Let business fuel the recovery, government told
Businesses must be given the freedom to create jobs and to drive the economy, a leading business group has said.
The British Chambers of Commerce (BCC) has set out its plans for economic recovery in a manifesto aimed at the political party conference season.
The BCC manifesto, which details a series of business policies for the next Parliament, argues that the next government faces three fundamental economic challenges: tackling the legacy of the deepest recession in decades, reining in public spending, and identifying future sources of economic growth and jobs.
To meet the challenge, the BCC has called on the government to avoid more tax and regulatory obstacles. The manifesto says that any new employment legislation will distract firms from their main task of creating wealth for the economy and proposes a moratorium on new employment law. The planned 2011 rise in National Insurance increase should also be scrapped, with the BCC declaring it a tax on jobs.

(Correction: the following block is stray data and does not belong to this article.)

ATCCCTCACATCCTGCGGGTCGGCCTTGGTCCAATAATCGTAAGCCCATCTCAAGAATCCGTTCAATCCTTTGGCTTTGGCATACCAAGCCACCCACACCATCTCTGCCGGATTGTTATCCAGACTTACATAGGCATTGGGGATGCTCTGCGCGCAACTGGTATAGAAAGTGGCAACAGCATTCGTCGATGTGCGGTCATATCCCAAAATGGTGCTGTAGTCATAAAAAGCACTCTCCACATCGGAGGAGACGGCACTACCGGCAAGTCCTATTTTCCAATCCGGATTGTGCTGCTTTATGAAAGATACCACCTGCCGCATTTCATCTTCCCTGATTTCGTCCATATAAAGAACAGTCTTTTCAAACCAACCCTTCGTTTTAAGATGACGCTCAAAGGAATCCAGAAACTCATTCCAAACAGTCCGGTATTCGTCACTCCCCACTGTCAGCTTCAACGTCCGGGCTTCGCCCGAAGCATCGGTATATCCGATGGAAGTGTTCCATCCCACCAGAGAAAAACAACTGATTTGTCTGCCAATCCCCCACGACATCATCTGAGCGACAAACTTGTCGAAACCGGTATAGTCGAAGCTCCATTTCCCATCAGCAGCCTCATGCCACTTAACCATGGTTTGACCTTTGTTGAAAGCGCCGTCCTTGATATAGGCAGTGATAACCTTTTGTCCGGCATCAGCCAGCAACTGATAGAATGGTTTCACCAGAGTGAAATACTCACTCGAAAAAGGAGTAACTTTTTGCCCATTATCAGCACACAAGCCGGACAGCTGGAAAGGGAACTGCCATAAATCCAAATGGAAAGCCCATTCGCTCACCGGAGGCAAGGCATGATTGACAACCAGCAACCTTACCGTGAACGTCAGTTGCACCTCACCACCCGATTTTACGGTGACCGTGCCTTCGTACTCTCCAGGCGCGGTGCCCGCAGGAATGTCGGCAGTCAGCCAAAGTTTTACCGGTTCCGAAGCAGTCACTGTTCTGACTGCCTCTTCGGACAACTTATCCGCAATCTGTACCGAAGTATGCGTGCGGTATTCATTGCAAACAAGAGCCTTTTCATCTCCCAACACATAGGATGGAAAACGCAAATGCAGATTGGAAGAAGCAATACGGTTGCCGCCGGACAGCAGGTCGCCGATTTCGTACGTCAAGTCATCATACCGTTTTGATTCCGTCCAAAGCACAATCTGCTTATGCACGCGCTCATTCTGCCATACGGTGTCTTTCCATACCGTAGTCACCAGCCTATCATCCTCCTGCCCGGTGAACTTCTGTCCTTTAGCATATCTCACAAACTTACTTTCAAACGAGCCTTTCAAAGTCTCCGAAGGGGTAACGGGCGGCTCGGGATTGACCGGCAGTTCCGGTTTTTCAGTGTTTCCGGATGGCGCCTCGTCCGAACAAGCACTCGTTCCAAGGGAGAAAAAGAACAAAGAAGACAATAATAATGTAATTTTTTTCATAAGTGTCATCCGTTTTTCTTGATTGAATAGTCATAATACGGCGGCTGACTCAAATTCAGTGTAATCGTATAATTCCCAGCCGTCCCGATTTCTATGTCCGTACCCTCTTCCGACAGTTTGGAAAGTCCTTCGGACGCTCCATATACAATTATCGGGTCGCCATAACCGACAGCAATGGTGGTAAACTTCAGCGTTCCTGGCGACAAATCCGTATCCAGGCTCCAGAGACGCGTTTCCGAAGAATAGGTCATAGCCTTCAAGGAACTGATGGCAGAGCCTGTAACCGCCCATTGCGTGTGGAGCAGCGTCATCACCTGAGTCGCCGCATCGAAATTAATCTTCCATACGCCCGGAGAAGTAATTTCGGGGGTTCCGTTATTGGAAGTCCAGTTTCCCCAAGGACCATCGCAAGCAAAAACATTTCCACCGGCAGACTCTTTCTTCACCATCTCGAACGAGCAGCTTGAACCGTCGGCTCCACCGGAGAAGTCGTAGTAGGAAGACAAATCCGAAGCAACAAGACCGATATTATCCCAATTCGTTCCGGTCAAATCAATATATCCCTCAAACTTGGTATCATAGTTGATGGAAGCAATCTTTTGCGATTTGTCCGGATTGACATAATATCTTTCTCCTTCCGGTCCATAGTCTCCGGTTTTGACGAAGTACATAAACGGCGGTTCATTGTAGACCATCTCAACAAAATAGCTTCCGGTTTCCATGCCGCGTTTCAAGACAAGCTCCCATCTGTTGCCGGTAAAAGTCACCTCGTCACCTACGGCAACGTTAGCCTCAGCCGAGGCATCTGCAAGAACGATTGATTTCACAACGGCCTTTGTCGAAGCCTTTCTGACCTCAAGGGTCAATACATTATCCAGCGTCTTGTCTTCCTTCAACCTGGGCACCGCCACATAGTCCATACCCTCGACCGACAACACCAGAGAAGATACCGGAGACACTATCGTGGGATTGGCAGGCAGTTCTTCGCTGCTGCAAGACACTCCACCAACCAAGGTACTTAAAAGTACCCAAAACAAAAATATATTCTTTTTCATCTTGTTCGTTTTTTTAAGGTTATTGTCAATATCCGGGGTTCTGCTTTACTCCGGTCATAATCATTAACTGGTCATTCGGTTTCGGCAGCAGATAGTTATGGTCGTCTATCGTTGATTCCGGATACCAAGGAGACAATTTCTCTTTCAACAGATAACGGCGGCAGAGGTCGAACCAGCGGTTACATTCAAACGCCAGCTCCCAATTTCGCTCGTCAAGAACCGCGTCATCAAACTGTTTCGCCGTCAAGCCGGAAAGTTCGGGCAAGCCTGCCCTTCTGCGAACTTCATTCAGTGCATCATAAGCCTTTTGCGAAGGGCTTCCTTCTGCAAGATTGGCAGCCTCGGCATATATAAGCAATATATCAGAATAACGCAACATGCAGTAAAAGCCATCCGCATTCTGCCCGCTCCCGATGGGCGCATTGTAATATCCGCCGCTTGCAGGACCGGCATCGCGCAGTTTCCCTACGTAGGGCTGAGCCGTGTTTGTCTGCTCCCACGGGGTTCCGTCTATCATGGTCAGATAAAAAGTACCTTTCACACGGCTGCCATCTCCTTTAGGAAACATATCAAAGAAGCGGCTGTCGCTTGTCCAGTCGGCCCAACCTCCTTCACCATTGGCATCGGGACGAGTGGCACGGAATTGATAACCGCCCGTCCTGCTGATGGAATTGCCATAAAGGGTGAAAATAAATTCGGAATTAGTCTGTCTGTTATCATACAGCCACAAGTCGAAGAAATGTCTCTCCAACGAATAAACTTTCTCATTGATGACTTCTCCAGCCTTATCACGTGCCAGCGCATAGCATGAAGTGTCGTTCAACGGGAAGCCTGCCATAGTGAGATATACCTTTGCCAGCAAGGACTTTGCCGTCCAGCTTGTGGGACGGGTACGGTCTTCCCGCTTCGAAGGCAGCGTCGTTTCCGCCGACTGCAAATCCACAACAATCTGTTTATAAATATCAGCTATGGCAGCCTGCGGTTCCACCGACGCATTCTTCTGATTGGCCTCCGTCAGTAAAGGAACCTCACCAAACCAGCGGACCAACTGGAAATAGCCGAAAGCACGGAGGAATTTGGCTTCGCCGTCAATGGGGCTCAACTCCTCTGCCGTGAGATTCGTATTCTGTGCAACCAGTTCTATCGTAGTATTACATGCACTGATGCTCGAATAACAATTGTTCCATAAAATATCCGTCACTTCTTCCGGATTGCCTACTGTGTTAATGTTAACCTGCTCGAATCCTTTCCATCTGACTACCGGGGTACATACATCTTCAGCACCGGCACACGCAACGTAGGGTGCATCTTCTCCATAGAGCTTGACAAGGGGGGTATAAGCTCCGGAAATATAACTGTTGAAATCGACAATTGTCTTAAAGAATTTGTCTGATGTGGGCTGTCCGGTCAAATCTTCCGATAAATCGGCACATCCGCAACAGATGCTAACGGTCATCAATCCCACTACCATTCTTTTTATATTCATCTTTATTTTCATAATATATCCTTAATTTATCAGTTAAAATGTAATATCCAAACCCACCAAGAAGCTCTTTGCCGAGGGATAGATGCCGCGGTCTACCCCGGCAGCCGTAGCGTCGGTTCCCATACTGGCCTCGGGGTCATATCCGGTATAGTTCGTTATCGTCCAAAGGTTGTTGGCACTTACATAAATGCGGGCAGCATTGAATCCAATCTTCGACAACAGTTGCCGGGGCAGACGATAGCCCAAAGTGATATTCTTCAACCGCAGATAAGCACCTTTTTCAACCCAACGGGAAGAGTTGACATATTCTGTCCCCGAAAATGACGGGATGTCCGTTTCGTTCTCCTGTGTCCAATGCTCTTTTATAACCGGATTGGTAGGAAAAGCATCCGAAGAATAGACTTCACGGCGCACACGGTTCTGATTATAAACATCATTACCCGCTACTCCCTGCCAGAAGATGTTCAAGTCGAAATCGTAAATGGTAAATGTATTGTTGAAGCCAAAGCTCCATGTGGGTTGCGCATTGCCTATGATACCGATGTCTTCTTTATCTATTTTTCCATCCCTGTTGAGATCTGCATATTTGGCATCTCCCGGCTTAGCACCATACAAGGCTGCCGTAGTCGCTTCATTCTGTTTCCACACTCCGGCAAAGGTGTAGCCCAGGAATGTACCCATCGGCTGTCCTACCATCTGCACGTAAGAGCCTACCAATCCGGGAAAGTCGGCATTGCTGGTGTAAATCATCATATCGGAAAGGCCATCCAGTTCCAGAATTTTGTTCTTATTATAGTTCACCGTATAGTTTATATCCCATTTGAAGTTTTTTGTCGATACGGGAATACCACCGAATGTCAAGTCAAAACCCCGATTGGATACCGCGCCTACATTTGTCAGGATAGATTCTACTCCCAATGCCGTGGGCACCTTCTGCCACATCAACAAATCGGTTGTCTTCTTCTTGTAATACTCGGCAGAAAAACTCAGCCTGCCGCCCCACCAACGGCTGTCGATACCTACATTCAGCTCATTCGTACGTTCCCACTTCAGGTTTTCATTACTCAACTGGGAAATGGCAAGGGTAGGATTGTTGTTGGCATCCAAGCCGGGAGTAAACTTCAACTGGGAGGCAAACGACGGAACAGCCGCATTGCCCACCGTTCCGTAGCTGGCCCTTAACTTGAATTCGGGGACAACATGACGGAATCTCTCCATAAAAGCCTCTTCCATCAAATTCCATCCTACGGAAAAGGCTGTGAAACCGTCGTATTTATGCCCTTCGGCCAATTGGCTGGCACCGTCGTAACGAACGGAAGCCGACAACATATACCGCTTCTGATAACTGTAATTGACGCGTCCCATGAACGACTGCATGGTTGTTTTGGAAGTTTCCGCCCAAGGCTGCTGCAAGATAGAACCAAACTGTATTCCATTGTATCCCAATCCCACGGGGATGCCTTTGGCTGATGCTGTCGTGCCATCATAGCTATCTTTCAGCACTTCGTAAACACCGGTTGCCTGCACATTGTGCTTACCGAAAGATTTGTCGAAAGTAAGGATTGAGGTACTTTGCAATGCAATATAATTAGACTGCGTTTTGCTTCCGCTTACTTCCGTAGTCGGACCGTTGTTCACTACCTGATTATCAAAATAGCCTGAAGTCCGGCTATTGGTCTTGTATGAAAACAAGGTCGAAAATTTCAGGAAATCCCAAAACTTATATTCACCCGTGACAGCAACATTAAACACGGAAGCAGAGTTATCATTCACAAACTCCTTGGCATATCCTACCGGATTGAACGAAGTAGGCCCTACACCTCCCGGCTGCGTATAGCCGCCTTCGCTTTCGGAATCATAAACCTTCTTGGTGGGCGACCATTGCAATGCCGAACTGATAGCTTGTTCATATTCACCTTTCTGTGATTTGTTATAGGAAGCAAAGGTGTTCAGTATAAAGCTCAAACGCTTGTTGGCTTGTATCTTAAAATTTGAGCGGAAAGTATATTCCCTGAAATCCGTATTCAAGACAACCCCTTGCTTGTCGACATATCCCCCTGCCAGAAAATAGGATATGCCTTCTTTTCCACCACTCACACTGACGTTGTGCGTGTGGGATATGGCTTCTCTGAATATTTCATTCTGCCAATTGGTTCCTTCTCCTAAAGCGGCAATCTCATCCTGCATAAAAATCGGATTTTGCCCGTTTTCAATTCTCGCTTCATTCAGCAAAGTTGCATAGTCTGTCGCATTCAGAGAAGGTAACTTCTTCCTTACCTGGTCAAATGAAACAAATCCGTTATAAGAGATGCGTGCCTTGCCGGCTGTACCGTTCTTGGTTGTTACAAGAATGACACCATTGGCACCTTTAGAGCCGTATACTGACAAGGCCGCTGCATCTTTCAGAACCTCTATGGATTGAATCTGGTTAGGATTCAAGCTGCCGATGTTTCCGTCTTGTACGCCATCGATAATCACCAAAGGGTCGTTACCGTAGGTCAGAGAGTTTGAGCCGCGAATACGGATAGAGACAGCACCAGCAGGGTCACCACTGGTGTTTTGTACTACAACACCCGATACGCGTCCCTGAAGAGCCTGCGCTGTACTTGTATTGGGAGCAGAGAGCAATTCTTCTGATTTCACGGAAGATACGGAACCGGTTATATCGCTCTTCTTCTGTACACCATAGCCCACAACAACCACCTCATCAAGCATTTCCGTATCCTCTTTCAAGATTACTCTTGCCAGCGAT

The BCC also wants to see a rebuilding of the UK’s infrastructure. Although public finances are under severe pressure at the moment, the BCC is backing new spending on essential infrastructure projects. The government, the manifesto proposes, cannot just look at ring-fencing health spending, when it is investment in transport, IT and energy that will drive productivity and recovery.
A third core plank of the BCC manifesto involves a rebalancing of the economy. Rather than relying on financial services and the public sector to fuel the recovery, there must be a stronger focus on international trade and enterprise in both manufacturing and services. According to a recent BCC survey, just 31 per cent of companies exported last year, a proportion the business group described as too low.
David Frost, the BCC’s director general, said: “The UK’s 4.5 million private businesses, not the public sector, will lead this country’s economic recovery.
“To make this happen, future governments – from whatever party – must focus on rebuilding our infrastructure, simplifying and reducing the red tape burden, and promoting overseas trade. The BCC will work with government to achieve these aims – and to deliver the economic growth we all want to see.”